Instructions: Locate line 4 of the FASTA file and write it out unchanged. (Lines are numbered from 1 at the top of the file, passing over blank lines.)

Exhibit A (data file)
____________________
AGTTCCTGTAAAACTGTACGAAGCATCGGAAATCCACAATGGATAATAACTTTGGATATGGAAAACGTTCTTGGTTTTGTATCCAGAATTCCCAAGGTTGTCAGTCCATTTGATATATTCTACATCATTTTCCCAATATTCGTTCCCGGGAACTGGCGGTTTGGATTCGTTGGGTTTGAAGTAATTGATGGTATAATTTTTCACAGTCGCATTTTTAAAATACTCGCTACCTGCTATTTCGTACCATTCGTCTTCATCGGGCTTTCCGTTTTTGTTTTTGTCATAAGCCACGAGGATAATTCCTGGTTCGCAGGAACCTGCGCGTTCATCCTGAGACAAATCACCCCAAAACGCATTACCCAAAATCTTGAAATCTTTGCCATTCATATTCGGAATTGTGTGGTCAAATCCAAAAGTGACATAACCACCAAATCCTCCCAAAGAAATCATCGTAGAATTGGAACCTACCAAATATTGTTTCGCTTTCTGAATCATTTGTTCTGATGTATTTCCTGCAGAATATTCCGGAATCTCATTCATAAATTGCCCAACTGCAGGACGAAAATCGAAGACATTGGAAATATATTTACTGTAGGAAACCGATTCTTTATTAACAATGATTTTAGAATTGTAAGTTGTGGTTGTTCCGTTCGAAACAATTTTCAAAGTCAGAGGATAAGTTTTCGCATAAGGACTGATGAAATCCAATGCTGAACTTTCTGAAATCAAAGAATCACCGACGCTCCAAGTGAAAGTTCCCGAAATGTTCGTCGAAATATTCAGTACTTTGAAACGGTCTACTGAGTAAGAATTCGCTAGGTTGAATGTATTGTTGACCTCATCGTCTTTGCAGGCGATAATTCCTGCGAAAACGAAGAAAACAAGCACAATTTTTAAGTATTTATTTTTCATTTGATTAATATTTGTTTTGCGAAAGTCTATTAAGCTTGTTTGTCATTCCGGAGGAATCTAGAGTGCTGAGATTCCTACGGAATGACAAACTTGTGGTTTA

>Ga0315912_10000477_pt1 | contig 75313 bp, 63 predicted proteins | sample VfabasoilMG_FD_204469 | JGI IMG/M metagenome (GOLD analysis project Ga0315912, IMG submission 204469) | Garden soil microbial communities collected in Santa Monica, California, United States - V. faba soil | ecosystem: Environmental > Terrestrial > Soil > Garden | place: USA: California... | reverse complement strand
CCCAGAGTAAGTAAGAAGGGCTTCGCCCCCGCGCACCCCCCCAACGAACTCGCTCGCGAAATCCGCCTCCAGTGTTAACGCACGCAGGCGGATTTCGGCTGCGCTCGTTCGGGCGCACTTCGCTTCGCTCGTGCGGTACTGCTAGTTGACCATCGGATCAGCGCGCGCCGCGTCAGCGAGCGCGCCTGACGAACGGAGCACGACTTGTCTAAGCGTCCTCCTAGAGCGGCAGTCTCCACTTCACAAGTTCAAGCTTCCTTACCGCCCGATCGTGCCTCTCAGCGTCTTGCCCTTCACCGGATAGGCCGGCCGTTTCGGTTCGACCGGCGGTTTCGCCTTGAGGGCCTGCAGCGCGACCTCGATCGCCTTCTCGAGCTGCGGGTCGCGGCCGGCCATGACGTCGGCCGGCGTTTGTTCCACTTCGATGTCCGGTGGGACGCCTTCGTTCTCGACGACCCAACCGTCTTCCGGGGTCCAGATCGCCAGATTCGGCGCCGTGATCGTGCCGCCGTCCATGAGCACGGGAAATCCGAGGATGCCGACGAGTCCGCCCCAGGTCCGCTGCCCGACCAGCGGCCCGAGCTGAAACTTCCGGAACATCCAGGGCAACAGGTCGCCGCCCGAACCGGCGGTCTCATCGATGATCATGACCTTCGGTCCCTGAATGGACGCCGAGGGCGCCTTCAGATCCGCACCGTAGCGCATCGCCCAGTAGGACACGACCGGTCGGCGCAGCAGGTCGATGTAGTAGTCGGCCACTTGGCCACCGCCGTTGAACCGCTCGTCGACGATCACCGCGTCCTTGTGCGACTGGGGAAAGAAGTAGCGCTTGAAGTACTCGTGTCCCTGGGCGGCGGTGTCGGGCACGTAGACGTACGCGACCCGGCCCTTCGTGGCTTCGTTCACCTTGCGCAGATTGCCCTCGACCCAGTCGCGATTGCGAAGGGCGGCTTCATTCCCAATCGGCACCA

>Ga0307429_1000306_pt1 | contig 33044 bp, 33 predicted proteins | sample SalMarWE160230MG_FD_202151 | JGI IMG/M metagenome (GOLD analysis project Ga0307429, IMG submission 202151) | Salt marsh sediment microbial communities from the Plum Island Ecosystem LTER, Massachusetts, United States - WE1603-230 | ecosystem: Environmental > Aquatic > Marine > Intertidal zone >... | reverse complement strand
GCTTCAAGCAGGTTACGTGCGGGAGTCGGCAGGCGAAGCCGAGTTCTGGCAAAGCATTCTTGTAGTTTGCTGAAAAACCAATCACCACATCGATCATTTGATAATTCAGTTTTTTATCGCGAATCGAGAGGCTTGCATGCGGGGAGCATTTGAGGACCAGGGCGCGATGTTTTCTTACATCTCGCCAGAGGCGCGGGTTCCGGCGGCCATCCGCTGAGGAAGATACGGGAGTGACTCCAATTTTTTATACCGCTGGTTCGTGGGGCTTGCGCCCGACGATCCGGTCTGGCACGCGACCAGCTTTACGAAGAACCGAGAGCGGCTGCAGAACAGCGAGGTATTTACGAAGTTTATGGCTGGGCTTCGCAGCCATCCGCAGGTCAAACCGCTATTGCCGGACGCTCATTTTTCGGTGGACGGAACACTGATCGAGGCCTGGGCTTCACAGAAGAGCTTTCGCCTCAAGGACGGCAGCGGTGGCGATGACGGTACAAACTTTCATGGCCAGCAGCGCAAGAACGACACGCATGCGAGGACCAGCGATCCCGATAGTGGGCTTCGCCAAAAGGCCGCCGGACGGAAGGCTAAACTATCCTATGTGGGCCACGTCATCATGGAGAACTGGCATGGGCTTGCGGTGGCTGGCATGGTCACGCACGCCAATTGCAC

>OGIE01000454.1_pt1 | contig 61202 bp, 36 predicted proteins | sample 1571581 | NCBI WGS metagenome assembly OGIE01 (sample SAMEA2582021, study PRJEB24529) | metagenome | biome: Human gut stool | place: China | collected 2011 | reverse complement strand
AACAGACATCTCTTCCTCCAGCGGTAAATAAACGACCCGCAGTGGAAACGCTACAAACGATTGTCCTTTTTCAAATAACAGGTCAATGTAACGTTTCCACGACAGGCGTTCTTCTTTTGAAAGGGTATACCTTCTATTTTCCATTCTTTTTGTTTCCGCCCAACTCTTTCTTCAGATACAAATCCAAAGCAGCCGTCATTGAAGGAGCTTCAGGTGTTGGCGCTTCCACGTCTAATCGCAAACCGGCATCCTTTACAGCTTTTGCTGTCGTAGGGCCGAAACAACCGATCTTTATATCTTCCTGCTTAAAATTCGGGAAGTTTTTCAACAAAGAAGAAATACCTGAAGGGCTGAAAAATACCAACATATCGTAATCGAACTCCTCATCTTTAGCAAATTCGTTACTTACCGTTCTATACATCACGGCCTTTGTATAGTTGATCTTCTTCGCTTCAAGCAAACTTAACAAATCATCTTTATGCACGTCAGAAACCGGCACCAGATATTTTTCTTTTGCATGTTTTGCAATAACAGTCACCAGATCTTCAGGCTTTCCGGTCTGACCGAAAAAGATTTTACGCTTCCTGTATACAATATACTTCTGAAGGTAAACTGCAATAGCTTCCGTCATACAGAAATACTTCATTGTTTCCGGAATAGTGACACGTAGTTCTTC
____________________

>Ga0307429_1000306_pt1 | contig 33044 bp, 33 predicted proteins | sample SalMarWE160230MG_FD_202151 | JGI IMG/M metagenome (GOLD analysis project Ga0307429, IMG submission 202151) | Salt marsh sediment microbial communities from the Plum Island Ecosystem LTER, Massachusetts, United States - WE1603-230 | ecosystem: Environmental > Aquatic > Marine > Intertidal zone >... | reverse complement strand